Jo Horgan, the founder of Australian makeup giant Mecca Brands, was quoted in the the Australian Financial Review last week saying: “With same-store sales (growth), we have an absolute goal as a business that we’ll never get below 10 per cent” [my emphasis]. I admire Jo’s optimism. And I’d love to own a share in her business (she says there are no plans to list on the stock exchange). In the long term, however, not only are we all dead but everything reverts to the mean. It’s not possible for any business to grow faster than the global economy forever, otherwise a slice of the pie becomes bigger than the pie itself.

But forever can be a long time away. A common valuation mistake is to assume a good business stops growing rapidly far too soon. My valuation models often assume high growth for the immediately visible future, but a reversion to more subdued growth within the next five to ten years.

Google and Facebook are recent examples of businesses still growing 20% per annum as they head into their third decades of existence. Australian examples like Cochlear and Resmed have grown at more than 10% per annum for three decades. Sometimes the insight into a stock is not what’s going to happen over the next five years. It’s what is going to happen in the decades after that, when the power of compounding really kicks in.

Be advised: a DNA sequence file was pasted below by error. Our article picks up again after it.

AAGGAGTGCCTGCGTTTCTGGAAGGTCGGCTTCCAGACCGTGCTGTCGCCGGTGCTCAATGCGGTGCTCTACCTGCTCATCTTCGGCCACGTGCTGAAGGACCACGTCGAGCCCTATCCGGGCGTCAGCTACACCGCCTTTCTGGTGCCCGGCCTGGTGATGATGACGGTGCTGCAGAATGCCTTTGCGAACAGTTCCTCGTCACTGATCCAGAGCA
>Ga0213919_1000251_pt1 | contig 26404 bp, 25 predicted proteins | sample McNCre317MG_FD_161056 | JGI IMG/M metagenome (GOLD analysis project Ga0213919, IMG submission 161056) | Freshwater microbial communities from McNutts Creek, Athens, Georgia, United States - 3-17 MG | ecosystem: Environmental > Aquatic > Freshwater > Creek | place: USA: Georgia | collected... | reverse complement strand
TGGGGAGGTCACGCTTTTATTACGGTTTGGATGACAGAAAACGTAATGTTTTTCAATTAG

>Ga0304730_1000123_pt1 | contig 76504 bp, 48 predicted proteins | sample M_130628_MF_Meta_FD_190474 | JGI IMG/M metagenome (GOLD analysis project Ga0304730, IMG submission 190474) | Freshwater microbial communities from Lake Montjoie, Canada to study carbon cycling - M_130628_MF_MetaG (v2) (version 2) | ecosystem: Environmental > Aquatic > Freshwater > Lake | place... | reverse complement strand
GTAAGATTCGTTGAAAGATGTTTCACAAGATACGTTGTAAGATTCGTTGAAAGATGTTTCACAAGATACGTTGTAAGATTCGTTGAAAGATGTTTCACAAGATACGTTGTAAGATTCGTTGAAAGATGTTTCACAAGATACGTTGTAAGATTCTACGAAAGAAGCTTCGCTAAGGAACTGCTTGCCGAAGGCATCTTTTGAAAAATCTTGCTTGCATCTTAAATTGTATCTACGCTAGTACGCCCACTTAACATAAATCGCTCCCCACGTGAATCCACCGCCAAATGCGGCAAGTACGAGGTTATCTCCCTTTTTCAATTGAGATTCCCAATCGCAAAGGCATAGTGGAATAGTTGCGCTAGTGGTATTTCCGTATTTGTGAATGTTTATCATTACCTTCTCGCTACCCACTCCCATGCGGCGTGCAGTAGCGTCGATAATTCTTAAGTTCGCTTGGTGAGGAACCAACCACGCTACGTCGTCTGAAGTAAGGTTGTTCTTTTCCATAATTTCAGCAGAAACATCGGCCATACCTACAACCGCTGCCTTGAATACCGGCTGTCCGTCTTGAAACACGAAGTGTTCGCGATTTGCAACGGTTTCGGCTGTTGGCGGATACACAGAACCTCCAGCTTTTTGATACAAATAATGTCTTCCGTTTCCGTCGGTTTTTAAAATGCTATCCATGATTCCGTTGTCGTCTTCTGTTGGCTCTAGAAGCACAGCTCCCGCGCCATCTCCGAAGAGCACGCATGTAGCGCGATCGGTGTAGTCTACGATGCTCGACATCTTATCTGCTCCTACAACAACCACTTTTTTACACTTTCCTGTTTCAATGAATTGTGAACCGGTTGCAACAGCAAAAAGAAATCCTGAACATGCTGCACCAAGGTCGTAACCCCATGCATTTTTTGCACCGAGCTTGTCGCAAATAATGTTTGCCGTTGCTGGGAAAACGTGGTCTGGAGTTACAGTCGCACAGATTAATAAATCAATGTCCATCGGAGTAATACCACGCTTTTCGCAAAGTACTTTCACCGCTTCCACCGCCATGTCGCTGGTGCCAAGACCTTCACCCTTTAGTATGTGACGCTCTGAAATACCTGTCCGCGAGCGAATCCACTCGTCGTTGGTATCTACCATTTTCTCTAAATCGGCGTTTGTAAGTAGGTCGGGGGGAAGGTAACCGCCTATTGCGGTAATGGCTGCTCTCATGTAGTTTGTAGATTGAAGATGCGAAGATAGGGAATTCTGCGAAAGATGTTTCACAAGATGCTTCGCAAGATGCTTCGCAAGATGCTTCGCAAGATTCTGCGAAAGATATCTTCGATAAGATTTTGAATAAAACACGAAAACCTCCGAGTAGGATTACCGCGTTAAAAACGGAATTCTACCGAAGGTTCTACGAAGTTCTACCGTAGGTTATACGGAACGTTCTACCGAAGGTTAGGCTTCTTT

Great Products Create Their Own Demand

Total addressable market is some jargon you will hear a lot when it comes to growth companies. Rather than making the common mistake of underestimating the growth runway, analysts jump straight to the endpoint. Back in 2010, the Google argument was something like this: Global advertising spend is roughly US$500bn. We expect it to grow 5% per annum over the next 10 years, making for a 2020 addressable market of US$800bn. Online should grow to 30% of the total and I think Google, being the great business it is, can be 30% of the online share. Adding all that up, in 2020 I think Google will be generating US$73bn of revenue.

That wouldn’t have seemed a stupid guess in 2010. Alphabet’s revenue was US$29bn in that year, making it already one of the world’s largest advertising businesses. But it was wrong by a factor of more than two (parent company Alphabet’s 2020 revenue was a whopping $182bn). Analysts weren’t wrong about the shift to online. They just underestimated how much additional demand Google’s products would create from customers that previously weren’t spending a cent. Millions of small businesses that couldn’t afford newspapers or radio nowhave a way of advertising to potential customers. Google has grown the market and pinched its competitors’ revenue.

The lesson here is not to think of addressable market as something static. It, too, is a variable. And when you find a great company it invariably finds a way to grow demand for much longer than anticipated.

The World Is Smaller Than It’s Ever Been